Subtraction by Subtraction

It would be hard to overstate how bad a basketball player Andreas Bargnani is. Not compared to you or me, of course. But compared to almost anyone who might take the minutes that Bargnani would otherwise play, the Italian 7-footer simply and indisputably hurts your basketball team almost any time he is on the floor.

Because basketball analysis is still so spotty, and because whether a player can sometimes put up 20-plus points in a game serves as a substitute for even the most rudimentary analysis of performance and value, some people still don’t realize this about Bargnani.

Last week, Brendan Brown, who covers the Knicks for a living, told Mike Francesa that it would help to have Bargnani – who hasn’t played yet this year due to injury – back in the lineup for the struggling team. Francesa, of course, agreed.

So, let’s review:

– compared to the average center, Bargnani scores more points, is a better free throw shooter and hits a higher percentage of his threes than the typical big man (most don’t try to shoot them, of course).

– but in essentially every other way, Bargnani is worse, and in some cases, far worse than the *average* center. He is an awful rebounder; an inferior passer; a below average field goal shooter, even accounting for his increased number of threes; a poor shot blocker.

The following is from Jonathan Weiler and was originally posted at theESPNwatch.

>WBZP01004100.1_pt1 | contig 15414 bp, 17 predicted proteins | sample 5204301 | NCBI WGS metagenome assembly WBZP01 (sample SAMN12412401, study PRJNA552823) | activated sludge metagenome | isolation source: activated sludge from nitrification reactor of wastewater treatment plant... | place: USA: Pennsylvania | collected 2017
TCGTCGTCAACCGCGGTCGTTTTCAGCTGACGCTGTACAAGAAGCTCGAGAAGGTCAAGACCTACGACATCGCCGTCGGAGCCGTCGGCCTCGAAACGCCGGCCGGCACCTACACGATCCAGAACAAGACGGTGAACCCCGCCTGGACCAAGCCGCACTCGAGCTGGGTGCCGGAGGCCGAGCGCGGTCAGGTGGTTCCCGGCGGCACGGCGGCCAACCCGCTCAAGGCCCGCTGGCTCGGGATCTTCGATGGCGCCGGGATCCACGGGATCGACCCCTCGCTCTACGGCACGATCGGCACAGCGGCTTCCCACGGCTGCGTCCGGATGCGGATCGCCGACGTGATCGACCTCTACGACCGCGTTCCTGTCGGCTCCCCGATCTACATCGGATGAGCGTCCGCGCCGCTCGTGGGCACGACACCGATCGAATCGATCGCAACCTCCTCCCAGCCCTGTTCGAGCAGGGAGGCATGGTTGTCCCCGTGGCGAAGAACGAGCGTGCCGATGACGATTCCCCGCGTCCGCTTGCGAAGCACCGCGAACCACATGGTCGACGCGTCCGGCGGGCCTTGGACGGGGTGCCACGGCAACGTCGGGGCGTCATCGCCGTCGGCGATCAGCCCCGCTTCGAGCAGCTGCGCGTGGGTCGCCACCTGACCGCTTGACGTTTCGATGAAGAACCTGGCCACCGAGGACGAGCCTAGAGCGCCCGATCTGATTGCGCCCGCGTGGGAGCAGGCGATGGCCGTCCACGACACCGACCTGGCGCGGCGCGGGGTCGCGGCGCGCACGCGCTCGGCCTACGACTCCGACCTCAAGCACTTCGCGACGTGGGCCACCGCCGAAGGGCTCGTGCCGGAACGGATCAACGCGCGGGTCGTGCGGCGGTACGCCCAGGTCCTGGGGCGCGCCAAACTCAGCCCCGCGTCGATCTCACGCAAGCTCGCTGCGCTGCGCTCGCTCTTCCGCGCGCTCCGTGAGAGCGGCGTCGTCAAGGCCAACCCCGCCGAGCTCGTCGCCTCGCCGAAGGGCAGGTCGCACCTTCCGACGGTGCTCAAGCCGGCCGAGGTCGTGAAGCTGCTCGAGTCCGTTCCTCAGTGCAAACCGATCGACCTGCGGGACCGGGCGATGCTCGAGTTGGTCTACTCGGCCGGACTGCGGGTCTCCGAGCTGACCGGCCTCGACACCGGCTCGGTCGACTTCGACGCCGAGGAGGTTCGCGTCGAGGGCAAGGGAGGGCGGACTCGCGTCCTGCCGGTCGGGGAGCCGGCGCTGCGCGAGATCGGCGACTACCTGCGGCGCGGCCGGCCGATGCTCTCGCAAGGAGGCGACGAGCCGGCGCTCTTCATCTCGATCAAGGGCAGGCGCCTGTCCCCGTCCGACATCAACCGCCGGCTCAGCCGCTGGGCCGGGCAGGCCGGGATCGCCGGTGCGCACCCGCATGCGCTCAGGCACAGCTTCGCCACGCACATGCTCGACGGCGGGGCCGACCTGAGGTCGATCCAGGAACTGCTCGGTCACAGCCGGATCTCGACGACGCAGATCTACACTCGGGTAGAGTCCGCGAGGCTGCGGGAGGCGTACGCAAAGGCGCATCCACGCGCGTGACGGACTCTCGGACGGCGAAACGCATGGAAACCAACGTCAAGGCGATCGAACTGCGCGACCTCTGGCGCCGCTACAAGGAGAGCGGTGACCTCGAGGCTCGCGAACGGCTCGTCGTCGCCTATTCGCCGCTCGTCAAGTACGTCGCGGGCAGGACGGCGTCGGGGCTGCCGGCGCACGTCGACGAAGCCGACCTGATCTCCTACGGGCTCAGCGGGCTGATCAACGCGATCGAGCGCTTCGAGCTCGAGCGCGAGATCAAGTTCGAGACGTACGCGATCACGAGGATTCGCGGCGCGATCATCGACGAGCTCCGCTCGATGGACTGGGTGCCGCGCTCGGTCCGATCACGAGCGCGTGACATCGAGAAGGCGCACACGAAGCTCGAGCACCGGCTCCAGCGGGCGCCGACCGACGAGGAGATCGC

Add it all up, and whereas the average player has a Wins Produced score of .100 per 48 minutes, Bargnani is actually below zero. Whereas Knick’s center Samuel Dalembert, a good player but no one’s idea of a hall of famer, is responsible for a net of about 72 wins in his career, Bargnani has actually *cost* his team a net of 19 wins in his career.

He is simply, indisputably terrible even if, every few games, he hits some threes and racks up a decent point total. There is almost no player in the NBA who would contribute less to the Knicks winning than Bargnani does.

So, no, it won’t help to have him back. This is his ninth year in the NBA. He’s been terrible essentially since day one. Nothing is going to change that.

Did I mention that the Knicks are paying Bargs $11.5 million this year and gave up a first round draft choice to acquire him.

– Jonathan Weiler

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